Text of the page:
UK broadband ambition needs to be “a thousand times” higher - IoD
Business leaders today [Monday] accused the Government of a ‘poverty of ambition’ when it came to UK broadband speeds, and called for a new target for households and business to have access to speeds of 10 gigabits per second (Gbps) by 2030, 1,000 times faster than the current official aim of 10 megabits per second (Mbps) by 2020.
In a new report, Ultrafast Britain, released today, the Institute of Directors said that while UK was a world leader in the internet economy, with Britons enthusiastically taking to online shopping and the sharing economy, it was lagging behind many European nations when it came to installing the fibre optic cables that allow for the fastest broadband connections.
The potential benefits to businesses of better broadband are massive, a survey of IoD members included in the report suggested:
- 8 in 10 (78%) directors surveyed said significantly faster broadband speeds would increase the company’s productivity
- Three-fifths (60%) thought it would make their business more competitive
- Significantly, over half (51%) felt that faster broadband would enable them to offer more flexible working to their staff.
Dan Lewis, Senior Advisor on Infrastructure Policy at the IoD, and author of the report, said:
“Now is the time to set a bold new target for genuinely world-beating broadband. We have the leading internet economy in the G20, and yet download speeds are mediocre and the coverage of fibre optic cable is woeful. The demand for data is growing exceptionally fast, and with Virtual Reality and the Internet of Things just around the corner, about to grow even faster. But our network is behind the curve. Unfortunately, the Government’s current target displays a distinct poverty of ambition.
“We expect them to meet the Universal Service Obligation of 10 mbps by 2020, but only because they’ve set themselves such a low bar. Instead of spending money two or three times over on incremental upgrades to the historic copper network, politicians need to look ahead at how we are going to provide the physical infrastructure needed to maintain Britain’s position at the forefront of digital innovation in business.”
Lithuania, whose economy is only a third the size of the UK’s per head, has fibre connections reaching a third of premises. In Britain, the figure is a fraction of one per cent. Most of Lithuania’s fibre network was put in place by small providers, or Altnets, after the country’s telecoms regulator gave them cheap access to the poles and ducts which carry the cables.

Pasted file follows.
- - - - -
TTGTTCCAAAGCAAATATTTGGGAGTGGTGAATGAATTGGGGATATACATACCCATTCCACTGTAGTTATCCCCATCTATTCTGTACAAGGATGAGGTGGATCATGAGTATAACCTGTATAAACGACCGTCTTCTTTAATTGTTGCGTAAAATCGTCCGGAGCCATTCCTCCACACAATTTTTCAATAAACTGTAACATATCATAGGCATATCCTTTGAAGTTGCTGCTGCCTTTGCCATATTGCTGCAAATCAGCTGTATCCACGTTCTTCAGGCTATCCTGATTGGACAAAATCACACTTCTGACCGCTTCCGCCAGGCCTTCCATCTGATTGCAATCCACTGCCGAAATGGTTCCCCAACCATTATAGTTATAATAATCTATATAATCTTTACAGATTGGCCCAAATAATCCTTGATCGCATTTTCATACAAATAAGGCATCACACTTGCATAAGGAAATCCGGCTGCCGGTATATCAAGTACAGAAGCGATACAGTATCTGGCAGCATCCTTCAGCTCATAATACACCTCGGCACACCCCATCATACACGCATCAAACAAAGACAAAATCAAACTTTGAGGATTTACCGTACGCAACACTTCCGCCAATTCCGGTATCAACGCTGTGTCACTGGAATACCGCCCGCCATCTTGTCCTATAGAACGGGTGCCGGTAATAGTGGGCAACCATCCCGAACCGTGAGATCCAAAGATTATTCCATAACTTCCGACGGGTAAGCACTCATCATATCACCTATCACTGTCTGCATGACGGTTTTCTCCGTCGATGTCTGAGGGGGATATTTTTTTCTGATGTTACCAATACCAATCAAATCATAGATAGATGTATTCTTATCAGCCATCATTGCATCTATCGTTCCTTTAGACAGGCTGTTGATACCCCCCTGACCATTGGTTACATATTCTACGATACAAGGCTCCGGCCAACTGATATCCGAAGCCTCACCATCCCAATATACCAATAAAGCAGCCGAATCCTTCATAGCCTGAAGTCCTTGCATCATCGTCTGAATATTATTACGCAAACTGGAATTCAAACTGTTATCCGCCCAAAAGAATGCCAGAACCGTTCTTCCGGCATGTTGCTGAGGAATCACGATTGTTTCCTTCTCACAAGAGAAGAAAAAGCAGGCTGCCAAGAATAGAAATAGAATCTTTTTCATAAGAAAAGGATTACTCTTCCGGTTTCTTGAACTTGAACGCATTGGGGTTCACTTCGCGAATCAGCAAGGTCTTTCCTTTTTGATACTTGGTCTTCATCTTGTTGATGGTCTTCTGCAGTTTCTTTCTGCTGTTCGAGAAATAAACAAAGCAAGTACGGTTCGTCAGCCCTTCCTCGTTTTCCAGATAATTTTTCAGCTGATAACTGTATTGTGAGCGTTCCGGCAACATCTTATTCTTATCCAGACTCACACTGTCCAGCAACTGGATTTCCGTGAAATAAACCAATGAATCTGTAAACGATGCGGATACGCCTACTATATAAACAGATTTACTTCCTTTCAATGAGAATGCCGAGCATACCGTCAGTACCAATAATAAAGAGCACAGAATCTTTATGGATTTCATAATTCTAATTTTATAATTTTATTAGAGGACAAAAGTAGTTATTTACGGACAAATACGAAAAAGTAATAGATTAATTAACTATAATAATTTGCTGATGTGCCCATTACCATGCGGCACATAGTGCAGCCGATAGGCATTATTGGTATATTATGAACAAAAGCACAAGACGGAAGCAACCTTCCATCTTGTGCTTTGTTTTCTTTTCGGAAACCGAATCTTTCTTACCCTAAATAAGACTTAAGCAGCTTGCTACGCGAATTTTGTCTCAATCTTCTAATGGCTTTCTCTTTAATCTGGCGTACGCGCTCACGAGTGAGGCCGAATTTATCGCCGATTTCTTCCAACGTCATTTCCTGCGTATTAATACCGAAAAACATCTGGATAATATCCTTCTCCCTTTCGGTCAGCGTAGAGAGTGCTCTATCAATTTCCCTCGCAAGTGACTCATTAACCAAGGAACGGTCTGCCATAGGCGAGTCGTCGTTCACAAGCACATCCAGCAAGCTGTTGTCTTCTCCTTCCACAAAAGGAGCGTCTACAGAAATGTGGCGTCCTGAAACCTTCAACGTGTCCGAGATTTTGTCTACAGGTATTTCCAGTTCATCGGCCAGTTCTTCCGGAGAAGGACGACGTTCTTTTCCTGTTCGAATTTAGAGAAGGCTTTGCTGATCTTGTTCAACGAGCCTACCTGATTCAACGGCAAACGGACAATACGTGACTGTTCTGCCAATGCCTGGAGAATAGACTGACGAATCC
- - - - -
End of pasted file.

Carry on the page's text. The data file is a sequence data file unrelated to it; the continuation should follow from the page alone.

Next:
The British Government claim to want to give Britain the ‘best’ broadband in Europe, but the focus so far has been on hitting a Universal Service Obligation of 10 Mbps by 2020. The USO is a distraction, the IoD said, because the average speed enjoyed by users is already nearly triple that figure, at 28 Mbps. Instead, politicians should be aiming to future-proof the UK’s digital infrastructure against the massive data demands of future consumers and business.
A target of 10 Gbps would be a step-change from the current speeds, the IoD conceded, but argued it was more than possible given improvements in technology. Citizens of Minneapolis in the US can already access speeds of 10gbps. Such services are currently expensive, at $400 dollars a month, but going back to the beginning of the century, UK consumers were paying the same as they do now for connections which were over 50 times slower*.
*In 2002, consumers paid between £22-35 for a 512kbps connection, according to a Parliamentary research note: parliament.uk/documents/post/pn181.pdf
BT and Openreach
Last week, the telecoms regulator, Ofcom, published its review of the digital communications market. It found that Openreach, the arm of BT group which owns the UK’s broadband infrastructure, had “an incentive to make decisions in the interests of BT, rather than BT’s competitors, which can lead to competition problems.” Ofcom ordered Openreach to make changes, including giving BT’s rivals easier access to its network of poles and ducts, and making it more independent from its parent.
A survey of IoD members included in the report showed that only about a third of IoD members who have had interaction with Openreach, for instillation or repairs, were happy with the service they had received. Directors were also more likely to think BT’s ownership of Openreach has been negative, rather than positive, for the quality of UK broadband.
Dan Lewis said:
“Ofcom has taken some positive steps forward, and we have seen in other countries that opening up ducts and poles to other providers can lead to a rapid expansion in fibre coverage. But BT Group will still be able extract value from competitors paying to use Openreach’s network, so Ofcom must keep a watchful eye on the situation, and consider asking the Competition and Markets Authority to do a full market review if they don’t see significant improvements.”